Victory

Before I go into what I think we need to do to secure a victory in Iraq, let me say that the news from Najaf is increasingly better and better:

az-Zaman reports that Muqtada al-Sadr has accepted a solution of the problems between him and the Coalition on the basis of a deal. It would provide for the senior ayatollahs to issue a ruling or fatwa dissolving the Army of the Mahdi, Muqtada’s militia. Muqtada surrender to the grand ayatollahs and agree to have Abdul Karim al-Unzi (an official of the Da`wa Party) negotiate for him with the Americans, in the name of the top religious leaders. Muqtada would accept the outcome of those negotiations without condition. Iran would offer him temporary asylum, until June 30 and the formation of a sovereign Iraqi government, at which time he could report to Najaf for his trial. In return, the US would withdraw its forces from the environs of Najaf.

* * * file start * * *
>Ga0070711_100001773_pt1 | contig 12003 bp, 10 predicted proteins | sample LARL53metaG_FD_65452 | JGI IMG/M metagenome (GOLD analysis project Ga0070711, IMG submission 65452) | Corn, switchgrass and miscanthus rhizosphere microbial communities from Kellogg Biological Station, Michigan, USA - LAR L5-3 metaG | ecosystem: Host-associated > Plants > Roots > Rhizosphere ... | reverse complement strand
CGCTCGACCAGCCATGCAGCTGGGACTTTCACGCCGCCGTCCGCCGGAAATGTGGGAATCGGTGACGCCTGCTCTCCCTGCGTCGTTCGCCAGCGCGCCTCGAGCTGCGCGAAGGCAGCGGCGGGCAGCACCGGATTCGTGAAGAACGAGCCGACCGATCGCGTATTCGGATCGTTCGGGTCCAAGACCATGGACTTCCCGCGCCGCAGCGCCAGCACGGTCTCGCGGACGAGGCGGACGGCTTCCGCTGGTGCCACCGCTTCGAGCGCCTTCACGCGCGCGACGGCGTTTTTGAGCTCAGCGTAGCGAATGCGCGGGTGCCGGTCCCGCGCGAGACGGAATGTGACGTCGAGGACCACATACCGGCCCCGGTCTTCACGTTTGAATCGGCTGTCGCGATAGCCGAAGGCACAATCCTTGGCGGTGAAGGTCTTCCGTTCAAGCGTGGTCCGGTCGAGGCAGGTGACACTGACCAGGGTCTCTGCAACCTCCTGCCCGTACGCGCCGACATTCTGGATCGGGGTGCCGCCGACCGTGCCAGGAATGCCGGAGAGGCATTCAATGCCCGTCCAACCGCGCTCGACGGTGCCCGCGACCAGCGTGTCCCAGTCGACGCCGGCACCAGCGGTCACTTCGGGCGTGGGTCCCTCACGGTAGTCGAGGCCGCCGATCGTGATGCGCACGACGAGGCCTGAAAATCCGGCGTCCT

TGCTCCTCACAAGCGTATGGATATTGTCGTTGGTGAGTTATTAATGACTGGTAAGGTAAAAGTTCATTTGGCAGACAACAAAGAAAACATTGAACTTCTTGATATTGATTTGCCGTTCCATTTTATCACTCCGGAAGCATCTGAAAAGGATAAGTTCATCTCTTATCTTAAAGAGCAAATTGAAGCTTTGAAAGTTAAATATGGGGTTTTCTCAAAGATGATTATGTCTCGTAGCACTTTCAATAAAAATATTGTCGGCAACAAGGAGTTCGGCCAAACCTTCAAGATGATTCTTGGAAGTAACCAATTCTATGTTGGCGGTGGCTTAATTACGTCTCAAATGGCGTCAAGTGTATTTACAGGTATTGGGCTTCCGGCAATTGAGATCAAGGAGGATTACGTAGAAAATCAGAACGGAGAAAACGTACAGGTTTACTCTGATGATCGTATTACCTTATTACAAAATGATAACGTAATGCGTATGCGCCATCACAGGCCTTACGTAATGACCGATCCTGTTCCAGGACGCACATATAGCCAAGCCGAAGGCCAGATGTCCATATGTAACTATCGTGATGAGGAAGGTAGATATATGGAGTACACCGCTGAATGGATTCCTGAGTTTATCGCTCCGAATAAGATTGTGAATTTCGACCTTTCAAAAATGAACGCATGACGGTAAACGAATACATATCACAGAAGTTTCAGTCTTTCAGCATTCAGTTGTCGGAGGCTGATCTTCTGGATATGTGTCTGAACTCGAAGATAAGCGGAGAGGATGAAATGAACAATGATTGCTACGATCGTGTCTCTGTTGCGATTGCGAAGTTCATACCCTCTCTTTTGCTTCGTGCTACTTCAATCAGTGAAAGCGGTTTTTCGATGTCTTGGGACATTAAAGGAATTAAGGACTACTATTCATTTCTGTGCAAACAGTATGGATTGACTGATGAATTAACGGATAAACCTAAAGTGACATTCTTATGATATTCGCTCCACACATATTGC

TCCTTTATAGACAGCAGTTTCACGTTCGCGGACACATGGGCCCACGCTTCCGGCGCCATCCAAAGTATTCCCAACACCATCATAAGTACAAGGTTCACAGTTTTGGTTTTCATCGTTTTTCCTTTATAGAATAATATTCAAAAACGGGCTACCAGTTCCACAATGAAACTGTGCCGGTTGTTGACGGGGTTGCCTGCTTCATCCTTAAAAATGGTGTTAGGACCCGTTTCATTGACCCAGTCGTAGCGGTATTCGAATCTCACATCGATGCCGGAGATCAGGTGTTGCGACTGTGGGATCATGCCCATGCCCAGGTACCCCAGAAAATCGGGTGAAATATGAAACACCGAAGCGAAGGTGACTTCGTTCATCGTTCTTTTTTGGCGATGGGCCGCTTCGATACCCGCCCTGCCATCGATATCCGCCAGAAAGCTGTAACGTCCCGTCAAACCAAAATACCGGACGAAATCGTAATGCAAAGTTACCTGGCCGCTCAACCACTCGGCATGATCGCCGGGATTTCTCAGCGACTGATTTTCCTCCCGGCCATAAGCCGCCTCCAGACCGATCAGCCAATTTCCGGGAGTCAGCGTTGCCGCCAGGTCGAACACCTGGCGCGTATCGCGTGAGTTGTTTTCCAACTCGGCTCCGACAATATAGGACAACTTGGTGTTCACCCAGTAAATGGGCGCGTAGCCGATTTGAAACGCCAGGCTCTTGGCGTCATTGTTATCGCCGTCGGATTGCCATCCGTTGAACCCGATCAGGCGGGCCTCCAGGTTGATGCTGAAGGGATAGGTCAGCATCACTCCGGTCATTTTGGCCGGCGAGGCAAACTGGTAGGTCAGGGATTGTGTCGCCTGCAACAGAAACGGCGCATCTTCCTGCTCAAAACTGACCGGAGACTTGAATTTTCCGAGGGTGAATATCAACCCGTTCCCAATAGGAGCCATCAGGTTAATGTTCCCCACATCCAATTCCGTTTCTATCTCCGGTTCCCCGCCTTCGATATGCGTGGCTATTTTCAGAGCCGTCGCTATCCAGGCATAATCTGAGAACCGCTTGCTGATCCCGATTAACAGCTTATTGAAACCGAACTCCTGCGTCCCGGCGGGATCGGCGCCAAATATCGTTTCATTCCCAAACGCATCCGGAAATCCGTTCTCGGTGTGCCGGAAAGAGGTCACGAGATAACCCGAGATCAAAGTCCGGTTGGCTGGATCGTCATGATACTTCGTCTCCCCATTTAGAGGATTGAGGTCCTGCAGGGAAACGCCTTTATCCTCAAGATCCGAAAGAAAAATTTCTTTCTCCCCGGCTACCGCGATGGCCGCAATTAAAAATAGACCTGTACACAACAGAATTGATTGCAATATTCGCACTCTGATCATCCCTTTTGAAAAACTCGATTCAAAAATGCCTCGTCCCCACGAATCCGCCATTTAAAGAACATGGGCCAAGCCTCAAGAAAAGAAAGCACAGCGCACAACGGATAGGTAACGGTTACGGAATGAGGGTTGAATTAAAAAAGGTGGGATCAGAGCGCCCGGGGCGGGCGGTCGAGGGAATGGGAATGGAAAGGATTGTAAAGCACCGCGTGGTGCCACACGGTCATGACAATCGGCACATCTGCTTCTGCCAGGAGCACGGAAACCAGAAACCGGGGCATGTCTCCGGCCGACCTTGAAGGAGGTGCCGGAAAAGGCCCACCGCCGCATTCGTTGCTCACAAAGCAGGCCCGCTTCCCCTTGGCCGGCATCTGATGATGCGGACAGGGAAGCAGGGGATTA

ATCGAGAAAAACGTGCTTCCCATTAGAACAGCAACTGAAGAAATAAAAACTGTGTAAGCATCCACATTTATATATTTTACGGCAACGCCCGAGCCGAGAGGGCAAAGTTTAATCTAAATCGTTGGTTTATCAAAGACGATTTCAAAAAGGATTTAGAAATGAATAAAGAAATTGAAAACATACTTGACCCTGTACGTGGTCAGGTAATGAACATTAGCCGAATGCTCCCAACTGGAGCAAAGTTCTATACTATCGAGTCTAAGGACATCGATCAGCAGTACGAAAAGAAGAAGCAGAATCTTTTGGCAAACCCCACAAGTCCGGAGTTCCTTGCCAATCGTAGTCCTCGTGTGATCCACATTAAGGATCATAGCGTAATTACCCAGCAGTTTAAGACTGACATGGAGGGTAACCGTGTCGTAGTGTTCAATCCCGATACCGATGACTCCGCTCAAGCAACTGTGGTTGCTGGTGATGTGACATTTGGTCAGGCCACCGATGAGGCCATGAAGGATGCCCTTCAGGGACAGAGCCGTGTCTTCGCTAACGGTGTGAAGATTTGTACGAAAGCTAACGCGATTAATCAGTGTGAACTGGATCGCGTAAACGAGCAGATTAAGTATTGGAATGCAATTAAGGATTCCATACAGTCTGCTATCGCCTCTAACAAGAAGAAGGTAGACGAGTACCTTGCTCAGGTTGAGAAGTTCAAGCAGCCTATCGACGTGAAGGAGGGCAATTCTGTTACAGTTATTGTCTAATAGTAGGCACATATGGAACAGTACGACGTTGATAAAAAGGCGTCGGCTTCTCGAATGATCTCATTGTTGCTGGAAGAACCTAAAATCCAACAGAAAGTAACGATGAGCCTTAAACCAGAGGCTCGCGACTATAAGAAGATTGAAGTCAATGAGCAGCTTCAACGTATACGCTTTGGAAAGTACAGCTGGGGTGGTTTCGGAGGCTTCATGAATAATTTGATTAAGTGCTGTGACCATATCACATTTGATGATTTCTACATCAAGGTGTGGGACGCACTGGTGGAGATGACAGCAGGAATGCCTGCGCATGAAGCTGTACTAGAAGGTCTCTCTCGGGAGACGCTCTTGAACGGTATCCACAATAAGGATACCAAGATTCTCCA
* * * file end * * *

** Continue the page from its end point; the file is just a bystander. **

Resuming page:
Now, if we can agree to those terms, then I’m more confident than before that we can avoid what, in my opinion, will be a costly error.

Hat tip: Juan Cole

Also, it seems there’s a tape by bin Laden asking Europe for a truce, saying that if European countries withdraw their forces from Muslim countries, then al-Qaeda will refrain from attacks in Europe. If that’s the case, then bin Laden’s in a precarious position, which means that we’re indeed having some success in our war against al-Qaeda. This is good news, and, if it’s true, we should feel encouraged. Now’s the time to press the attack–not just on the military front, but on the legal and intel fronts as well.